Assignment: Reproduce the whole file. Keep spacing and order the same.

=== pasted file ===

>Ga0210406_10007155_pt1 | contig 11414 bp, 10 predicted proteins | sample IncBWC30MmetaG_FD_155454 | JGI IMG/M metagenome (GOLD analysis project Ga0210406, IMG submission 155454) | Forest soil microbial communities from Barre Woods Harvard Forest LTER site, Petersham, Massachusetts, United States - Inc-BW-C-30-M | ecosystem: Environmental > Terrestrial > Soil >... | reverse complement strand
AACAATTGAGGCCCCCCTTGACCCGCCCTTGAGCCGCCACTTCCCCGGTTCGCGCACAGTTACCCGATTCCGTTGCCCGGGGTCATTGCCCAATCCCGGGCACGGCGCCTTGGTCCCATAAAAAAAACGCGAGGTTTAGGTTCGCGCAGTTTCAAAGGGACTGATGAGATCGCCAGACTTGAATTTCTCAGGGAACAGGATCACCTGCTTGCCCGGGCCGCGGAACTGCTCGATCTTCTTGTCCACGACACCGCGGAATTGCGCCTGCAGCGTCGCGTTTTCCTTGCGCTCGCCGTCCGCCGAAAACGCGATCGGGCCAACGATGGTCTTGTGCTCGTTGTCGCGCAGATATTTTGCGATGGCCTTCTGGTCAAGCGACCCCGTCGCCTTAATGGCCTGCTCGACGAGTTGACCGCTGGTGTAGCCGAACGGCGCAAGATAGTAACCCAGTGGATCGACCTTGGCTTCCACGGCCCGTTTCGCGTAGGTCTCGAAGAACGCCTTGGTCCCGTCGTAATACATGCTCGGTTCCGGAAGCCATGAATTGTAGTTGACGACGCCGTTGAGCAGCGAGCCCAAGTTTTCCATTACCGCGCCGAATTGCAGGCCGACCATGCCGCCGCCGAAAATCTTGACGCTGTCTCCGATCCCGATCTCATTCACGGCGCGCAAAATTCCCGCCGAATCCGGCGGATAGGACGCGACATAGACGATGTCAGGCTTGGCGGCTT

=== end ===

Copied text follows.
>Ga0210406_10007155_pt1 | contig 11414 bp, 10 predicted proteins | sample IncBWC30MmetaG_FD_155454 | JGI IMG/M metagenome (GOLD analysis project Ga0210406, IMG submission 155454) | Forest soil microbial communities from Barre Woods Harvard Forest LTER site, Petersham, Massachusetts, United States - Inc-BW-C-30-M | ecosystem: Environmental > Terrestrial > Soil >... | reverse complement strand
AACAATTGAGGCCCCCCTTGACCCGCCCTTGAGCCGCCACTTCCCCGGTTCGCGCACAGTTACCCGATTCCGTTGCCCGGGGTCATTGCCCAATCCCGGGCACGGCGCCTTGGTCCCATAAAAAAAACGCGAGGTTTAGGTTCGCGCAGTTTCAAAGGGACTGATGAGATCGCCAGACTTGAATTTCTCAGGGAACAGGATCACCTGCTTGCCCGGGCCGCGGAACTGCTCGATCTTCTTGTCCACGACACCGCGGAATTGCGCCTGCAGCGTCGCGTTTTCCTTGCGCTCGCCGTCCGCCGAAAACGCGATCGGGCCAACGATGGTCTTGTGCTCGTTGTCGCGCAGATATTTTGCGATGGCCTTCTGGTCAAGCGACCCCGTCGCCTTAATGGCCTGCTCGACGAGTTGACCGCTGGTGTAGCCGAACGGCGCAAGATAGTAACCCAGTGGATCGACCTTGGCTTCCACGGCCCGTTTCGCGTAGGTCTCGAAGAACGCCTTGGTCCCGTCGTAATACATGCTCGGTTCCGGAAGCCATGAATTGTAGTTGACGACGCCGTTGAGCAGCGAGCCCAAGTTTTCCATTACCGCGCCGAATTGCAGGCCGACCATGCCGCCGCCGAAAATCTTGACGCTGTCTCCGATCCCGATCTCATTCACGGCGCGCAAAATTCCCGCCGAATCCGGCGGATAGGACGCGACATAGACGATGTCAGGCTTGGCGGCTT